As Irving Yalom says: “We are fellow travellers in our pain and joy.” 

Paul,

pvcann.com

4 Comments

Filed under Country, history, life, mindfulness, Mythology, Trains

Disrupt Yourself

via Daily Prompt: Disrupt

There’s a whole movement out there that began a few years ago. Some names you may be familiar with are Jay Samit or Whitney Johnson, their TEDx Talks are well known in business circles. These talks on disrupting yourself are mostly applied in the context of marketing, designing, entrepreneurship, or general business leadership. Kate Canales, another TEDx presenter, does give another slant (and with good humour too), that the change we bring to our lives is indicative of potential in all areas of our lives.

Disrupting ourselves is not simple, we are creatures of habit. Who enjoys change? (Well, actually I do, mostly) Most people find they enjoy routines and patterns, I must confess I find many routines deadening. Though it is true to say, no one could sustain unrelenting change, that would equate to chaos, nihilism. Research shows we used to enjoy set television viewing patterns, now we choose online, delay or download. Work used to revolve around set timetables. Study was a regime or intent. Some of these things have been disrupted as technology has changed how we work and study, and whether we watch Netflix or still hire DVDs or watch TV. Over Fifty years there has been a dramatic shift in values and expectations, rights, and social behaviour. Point is, we are often forced to change, we rarely choose to change. The point Canales is making is, we will be presented with opportunities of all sorts for innovation and change, but what will we do?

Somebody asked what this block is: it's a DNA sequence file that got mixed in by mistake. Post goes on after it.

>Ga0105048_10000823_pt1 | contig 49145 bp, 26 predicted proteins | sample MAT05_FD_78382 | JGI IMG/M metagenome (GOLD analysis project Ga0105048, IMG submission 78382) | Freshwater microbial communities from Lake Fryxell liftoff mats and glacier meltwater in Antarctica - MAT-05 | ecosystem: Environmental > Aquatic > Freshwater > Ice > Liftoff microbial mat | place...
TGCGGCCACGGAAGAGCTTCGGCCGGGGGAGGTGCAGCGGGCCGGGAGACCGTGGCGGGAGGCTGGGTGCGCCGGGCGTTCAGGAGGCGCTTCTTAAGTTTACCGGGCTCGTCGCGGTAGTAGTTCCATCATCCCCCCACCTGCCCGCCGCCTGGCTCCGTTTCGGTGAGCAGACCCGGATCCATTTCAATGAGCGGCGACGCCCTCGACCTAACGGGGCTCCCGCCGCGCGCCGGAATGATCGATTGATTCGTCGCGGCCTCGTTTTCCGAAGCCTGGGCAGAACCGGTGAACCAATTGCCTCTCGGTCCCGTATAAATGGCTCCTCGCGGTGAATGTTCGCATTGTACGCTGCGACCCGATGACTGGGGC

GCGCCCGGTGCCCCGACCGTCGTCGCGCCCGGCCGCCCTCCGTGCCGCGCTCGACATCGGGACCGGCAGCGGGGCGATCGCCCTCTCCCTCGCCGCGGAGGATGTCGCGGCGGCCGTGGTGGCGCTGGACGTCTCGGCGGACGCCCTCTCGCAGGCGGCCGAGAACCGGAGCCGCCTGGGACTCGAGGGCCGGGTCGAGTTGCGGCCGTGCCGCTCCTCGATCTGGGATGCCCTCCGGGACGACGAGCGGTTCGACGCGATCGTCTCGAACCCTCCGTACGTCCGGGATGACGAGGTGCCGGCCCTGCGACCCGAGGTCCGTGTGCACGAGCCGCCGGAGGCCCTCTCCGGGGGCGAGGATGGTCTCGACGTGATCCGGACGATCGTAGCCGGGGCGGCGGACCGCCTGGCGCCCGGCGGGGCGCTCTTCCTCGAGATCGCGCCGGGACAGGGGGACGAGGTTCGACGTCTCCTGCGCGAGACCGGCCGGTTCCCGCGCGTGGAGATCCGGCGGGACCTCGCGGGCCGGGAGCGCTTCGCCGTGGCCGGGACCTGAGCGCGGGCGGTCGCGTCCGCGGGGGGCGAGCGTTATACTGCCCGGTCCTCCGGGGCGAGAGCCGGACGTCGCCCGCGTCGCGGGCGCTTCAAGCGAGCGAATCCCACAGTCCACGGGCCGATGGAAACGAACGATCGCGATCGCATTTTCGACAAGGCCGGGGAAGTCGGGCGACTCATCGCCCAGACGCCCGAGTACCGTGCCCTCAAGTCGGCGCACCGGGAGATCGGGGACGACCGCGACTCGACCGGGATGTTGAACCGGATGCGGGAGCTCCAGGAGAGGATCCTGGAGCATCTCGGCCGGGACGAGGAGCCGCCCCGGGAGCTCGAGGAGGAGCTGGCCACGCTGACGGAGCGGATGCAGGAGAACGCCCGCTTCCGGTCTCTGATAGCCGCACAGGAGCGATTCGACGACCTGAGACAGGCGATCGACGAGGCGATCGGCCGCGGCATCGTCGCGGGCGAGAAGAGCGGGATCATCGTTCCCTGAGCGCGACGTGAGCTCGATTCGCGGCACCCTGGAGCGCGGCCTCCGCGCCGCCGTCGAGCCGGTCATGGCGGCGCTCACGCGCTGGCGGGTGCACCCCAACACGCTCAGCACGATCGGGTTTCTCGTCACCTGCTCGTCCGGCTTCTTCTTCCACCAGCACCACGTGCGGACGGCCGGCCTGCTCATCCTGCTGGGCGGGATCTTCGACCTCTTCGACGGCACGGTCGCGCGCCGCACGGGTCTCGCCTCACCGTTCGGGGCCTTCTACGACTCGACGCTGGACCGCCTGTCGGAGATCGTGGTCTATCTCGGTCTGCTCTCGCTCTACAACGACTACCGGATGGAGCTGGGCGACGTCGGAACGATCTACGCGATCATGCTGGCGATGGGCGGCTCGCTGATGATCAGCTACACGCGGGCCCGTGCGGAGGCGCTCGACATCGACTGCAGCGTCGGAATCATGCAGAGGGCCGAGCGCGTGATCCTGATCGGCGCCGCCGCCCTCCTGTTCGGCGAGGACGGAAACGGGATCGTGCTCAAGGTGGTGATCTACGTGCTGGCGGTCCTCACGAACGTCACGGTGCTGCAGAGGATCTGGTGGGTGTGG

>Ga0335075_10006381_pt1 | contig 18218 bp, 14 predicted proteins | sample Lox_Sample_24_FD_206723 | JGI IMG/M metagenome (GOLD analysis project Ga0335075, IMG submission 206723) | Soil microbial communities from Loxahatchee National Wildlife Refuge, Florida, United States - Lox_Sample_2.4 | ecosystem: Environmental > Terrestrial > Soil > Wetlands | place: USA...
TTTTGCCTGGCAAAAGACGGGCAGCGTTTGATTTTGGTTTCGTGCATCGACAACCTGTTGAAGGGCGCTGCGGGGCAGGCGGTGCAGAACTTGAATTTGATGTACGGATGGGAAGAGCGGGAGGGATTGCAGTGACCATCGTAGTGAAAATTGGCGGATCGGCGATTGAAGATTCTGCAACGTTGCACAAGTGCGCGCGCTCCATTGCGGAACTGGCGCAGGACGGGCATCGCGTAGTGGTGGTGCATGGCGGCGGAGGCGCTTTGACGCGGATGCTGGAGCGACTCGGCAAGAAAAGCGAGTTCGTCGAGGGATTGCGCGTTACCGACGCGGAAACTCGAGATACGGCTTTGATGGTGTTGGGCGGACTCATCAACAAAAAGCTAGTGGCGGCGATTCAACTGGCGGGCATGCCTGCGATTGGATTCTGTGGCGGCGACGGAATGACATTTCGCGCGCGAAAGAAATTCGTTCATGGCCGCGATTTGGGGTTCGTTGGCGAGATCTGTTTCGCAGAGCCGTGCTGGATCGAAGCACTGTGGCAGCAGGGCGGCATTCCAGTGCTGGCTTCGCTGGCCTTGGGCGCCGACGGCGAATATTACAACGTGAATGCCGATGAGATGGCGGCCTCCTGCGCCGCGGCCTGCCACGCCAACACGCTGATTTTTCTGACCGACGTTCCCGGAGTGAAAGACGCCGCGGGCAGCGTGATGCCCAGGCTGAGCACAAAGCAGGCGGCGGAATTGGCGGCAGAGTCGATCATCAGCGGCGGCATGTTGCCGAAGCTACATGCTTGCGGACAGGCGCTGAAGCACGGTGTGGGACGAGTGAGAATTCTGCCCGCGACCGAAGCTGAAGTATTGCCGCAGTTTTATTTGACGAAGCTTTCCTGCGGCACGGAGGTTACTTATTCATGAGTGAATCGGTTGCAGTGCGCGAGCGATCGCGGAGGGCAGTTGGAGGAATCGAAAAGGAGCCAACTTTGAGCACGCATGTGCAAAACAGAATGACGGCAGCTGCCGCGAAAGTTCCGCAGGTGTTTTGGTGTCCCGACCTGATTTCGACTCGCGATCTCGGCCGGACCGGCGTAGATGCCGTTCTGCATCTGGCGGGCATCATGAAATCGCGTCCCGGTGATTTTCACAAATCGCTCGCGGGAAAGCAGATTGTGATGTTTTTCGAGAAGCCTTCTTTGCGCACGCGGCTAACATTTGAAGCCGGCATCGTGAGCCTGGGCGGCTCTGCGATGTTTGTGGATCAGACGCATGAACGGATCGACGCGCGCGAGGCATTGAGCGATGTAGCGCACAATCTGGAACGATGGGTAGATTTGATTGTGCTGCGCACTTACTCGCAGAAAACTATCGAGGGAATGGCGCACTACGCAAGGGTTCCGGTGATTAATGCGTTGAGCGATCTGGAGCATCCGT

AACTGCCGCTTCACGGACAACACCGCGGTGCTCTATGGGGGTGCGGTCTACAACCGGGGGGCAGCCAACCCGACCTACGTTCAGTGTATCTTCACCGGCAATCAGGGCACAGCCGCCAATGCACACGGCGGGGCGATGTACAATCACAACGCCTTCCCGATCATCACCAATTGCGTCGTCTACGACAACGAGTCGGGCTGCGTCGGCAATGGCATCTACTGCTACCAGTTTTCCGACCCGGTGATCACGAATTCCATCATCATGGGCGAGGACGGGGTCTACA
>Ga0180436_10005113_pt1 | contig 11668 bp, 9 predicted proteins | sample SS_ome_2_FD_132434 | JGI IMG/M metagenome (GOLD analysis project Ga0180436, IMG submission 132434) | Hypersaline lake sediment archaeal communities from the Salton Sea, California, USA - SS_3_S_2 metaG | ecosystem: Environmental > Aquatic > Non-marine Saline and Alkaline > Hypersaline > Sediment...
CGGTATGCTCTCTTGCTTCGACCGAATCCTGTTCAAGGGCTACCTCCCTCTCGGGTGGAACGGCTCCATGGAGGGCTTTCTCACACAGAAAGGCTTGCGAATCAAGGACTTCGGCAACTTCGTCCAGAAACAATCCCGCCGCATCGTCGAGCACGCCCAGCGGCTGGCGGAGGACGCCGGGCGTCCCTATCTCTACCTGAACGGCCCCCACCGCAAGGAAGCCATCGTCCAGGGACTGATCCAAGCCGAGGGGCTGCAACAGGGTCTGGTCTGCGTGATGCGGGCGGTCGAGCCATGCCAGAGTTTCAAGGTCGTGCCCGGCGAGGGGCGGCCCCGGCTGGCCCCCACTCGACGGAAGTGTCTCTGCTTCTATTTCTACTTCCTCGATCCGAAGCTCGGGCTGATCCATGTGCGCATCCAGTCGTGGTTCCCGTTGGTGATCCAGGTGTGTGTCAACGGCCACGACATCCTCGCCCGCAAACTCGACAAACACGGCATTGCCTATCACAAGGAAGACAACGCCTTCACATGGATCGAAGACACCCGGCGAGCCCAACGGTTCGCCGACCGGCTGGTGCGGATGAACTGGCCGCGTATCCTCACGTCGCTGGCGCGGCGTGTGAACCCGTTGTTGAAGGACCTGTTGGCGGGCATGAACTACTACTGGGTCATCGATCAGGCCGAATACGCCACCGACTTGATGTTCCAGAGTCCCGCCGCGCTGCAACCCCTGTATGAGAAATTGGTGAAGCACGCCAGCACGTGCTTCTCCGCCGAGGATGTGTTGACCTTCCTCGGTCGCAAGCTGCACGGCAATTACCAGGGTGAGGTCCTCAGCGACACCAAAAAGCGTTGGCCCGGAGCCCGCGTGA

Canales and others are simply trying to encourage us to look at ourselves and to be prepared to take those chances and risks that are at our core – our passions, driving force, creativity, desire, gift, and go for it. Must we wait for change to be forced?

When we disrupt ourselves, we break patterns and routines, past mind maps and the like, we set ourselves free. A sobering quote I’ve loved for years says it well: “A rut is a grave with the ends kicked out.” (attributed to Earl Nightingale) Life is to be embraced, engaged, and lived into in all the mess we are and all the potential we offer. When was the last tine you made a change in your life?

But perhaps disruption and change are not what they seem anyway. Carl Jung said: “In all chaos there is a cosmos, in all disorder a secret order.” This was popularised through Chaos Theory, that all disorder has an explanation. And isn’t that why we say, “It was meant to be” when strange or unplanned things happen, recognising that there is indeed something ordered even in disruptions, changes, or chaos? Isn’t that why we say “It’s a crazy world” recognising we don’t have complete power over everything? If there is no default control switch, no default pattern, what are you waiting for?? Disrupt yourself and set a new course.

Paul,

pvcann.com

 

 

11 Comments

Filed under creativity, life, mindfulness, Philosophy/Theology, quote, self-development